Kanye West: Portrait of the Monster as a Young Masterpiece
In a new series of excerpts from 33⅓ books' album reviews, Kirk Walker Graves tells us why <i>My Beautiful Dark Twisted Fantasy</i> is a historically important album at just four years old.
This post originally appeared in VICE UK
33⅓ is a series of books dedicated to the most incredible musical albums ever made—one book per album, one author per book. Over the coming months, we'll be running excerpts from their in-depth essays. This week, Tennessee-based music writer Kirk Walker Graves introduces Kanye West's 2010 album My Beautiful Dark Twisted Fantasy. Here's Chapter One:
Lurking somewhere amid the tabloid covers and reality show cameos, in the icy silence between tweets, the periods of relative calm preceding fresh bouts of histrionics, lost within the noxious cultural static that clings to his very name, there has always been—in spite of his best efforts to distract us—the music. And in the first decade of the twenty-first century, Kanye West created the best—the most consistently ambitious and thrilling—pop music of any American artist, hip-hop or otherwise, during the period. From "Through the Wire"—the first single off his 2004 debut LP The College Dropout, and the cockiest anthem of survivor gratitude this side of disco—to "Lost in the World", the penultimate track on 2010's My Beautiful Dark Twisted Fantasy (MBDTF), more mystic dare than pop song—he has staked his claim as the digital era's first pop visionary, a multivalent talent with an intuitive genius for collage. Best known initially as Jay Z's wunderkind producer at the turn of the millennium, champion of the sample-driven "chipmunk soul" beats heard in "Izzo (H.O.V.A.)" and "Heart of the City (Ain't No Love)", West's music now illuminates the pop skyline with a gauche radiance all its own.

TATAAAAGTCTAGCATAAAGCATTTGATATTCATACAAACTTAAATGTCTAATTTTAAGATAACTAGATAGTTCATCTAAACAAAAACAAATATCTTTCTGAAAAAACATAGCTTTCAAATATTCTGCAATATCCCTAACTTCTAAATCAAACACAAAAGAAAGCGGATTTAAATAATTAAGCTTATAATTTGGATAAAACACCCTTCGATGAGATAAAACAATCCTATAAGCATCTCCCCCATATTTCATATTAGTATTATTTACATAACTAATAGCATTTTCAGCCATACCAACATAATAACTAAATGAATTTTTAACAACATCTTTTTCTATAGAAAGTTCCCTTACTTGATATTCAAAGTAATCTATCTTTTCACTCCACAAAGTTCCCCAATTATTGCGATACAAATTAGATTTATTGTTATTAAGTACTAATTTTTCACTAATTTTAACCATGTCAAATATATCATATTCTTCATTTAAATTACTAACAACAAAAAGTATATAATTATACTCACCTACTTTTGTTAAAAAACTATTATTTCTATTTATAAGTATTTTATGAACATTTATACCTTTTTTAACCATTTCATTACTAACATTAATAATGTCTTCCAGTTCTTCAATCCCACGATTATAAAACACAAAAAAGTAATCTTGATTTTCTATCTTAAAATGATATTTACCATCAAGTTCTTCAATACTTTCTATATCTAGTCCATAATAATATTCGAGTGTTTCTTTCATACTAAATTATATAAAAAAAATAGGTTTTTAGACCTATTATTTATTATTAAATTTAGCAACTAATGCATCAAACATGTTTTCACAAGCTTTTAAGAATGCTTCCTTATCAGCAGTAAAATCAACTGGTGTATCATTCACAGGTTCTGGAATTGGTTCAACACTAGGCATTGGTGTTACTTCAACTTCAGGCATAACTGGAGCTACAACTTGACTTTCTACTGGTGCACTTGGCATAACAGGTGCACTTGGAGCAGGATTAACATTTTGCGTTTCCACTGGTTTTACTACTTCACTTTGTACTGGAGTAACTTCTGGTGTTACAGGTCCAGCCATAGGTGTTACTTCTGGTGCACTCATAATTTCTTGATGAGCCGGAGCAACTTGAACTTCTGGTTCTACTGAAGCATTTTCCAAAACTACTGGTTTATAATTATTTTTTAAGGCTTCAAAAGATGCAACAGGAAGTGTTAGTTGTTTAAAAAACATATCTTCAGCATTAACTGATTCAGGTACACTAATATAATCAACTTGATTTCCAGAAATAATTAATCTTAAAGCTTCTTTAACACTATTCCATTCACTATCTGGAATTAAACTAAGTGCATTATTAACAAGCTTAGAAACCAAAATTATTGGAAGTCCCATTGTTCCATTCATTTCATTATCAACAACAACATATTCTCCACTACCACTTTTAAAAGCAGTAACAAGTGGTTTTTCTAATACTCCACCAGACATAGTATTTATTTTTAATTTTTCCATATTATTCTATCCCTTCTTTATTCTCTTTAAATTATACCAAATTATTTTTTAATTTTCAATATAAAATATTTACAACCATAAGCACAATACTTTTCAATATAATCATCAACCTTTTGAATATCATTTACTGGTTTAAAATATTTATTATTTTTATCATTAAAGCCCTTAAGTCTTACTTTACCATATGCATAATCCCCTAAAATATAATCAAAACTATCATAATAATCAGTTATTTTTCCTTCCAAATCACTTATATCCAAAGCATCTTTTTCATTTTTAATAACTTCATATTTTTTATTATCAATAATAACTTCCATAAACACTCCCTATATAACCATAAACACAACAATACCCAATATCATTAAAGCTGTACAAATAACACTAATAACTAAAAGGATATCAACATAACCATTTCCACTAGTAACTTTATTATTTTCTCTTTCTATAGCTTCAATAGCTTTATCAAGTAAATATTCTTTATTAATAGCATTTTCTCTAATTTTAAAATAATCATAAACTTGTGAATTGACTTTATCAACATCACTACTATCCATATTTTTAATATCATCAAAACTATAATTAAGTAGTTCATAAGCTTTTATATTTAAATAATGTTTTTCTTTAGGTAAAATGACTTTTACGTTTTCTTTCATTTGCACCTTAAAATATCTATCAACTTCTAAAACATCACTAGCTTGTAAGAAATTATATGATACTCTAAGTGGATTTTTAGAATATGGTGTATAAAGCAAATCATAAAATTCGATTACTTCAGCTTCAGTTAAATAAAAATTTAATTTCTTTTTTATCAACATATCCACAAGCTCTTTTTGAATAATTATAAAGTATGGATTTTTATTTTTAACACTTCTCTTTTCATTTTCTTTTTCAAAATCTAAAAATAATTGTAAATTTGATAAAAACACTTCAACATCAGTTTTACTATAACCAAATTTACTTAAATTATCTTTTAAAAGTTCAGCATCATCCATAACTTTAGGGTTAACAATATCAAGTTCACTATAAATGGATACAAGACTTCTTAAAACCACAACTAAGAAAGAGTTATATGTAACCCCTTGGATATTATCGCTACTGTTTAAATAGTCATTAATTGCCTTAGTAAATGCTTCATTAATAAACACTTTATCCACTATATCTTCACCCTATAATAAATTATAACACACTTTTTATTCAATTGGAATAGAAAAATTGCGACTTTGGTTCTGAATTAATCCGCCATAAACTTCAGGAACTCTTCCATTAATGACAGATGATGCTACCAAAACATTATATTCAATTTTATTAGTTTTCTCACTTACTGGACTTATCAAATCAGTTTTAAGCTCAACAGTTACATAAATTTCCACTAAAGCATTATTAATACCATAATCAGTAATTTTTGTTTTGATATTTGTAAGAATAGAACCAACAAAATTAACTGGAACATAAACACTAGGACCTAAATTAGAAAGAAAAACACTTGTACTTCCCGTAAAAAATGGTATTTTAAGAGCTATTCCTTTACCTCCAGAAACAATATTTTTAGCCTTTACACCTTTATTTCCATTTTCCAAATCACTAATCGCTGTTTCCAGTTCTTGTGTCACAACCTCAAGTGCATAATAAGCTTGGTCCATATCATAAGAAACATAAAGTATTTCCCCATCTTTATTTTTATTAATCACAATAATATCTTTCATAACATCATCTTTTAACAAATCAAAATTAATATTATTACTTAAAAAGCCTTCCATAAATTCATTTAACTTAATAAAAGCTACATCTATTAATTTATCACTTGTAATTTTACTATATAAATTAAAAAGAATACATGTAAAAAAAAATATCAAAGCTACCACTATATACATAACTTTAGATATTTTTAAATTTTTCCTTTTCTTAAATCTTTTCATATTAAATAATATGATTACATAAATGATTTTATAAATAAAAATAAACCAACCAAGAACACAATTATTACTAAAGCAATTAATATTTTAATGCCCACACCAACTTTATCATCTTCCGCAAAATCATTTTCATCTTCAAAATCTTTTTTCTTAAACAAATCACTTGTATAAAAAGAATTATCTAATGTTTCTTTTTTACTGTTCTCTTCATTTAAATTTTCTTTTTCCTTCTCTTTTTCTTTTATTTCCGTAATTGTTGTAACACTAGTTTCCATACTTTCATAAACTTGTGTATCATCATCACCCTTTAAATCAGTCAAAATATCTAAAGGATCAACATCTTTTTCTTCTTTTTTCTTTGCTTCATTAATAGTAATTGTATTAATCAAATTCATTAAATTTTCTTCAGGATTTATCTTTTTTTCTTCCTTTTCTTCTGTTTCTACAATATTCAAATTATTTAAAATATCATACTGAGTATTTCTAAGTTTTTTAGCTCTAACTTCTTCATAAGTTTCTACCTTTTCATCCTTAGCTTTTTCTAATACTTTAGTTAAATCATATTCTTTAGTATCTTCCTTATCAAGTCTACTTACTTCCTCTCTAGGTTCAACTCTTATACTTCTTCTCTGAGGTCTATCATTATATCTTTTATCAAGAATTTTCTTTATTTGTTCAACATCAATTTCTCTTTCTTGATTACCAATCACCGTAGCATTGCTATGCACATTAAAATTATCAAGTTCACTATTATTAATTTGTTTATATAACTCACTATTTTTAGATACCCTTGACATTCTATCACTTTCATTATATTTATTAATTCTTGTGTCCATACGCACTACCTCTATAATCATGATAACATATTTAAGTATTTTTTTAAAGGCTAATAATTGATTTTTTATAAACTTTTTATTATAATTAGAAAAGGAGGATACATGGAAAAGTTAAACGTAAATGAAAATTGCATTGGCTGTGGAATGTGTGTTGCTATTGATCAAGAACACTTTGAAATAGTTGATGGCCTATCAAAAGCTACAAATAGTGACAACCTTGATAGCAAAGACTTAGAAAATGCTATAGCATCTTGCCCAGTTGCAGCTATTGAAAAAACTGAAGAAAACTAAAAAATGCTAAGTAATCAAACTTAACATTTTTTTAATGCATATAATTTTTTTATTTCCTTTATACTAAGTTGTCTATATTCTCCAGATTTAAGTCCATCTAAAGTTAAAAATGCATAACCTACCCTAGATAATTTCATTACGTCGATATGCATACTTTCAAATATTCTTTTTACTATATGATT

For sheer scale and visionary brio, MBDTF is his masterpiece, the work that contains the fullest possible expression of his aesthetic vision. The album opens with a foreboding nursery rhyme chanted in a bad English brogue by rapper Nicki Minaj, and it ends with a relentlessly unanswerable question—"Who will survive in America?"—posed by late bluesologist Gil Scott-Heron, via a sample of his "Comment No. 1." Between those end stops lie 68 minutes and 38 seconds of closed—circuit narcissism, a buffet of sonic delights that blends rococo opulence ("So Appalled") with pornographic anxiety ("Hell of a Life"), suicidal ideation ("POWER") with feelings of omnipotence ("POWER"), redemptive humility ("All of the Lights") with go-for-broke ambition ("Monster"). The album unites disparate samples in a spirit of bold experimentation, incorporating prog rock as an enjambment here, transmogrifying a sixties radio pop melody into a hook there. Each song crackles with the intensity of a manic episode, employing every color in the sonic palette to paint a pop fantasia that is sui generis. MBDTF is such a testament to the power of first-rate American maximalism that one almost need look to literature—to twentieth century behemoths like The Recognitions and Women and Men—for an apt analogue. Simply put, the album has few peers in the way it stormed out of the gates and into the pop music canon.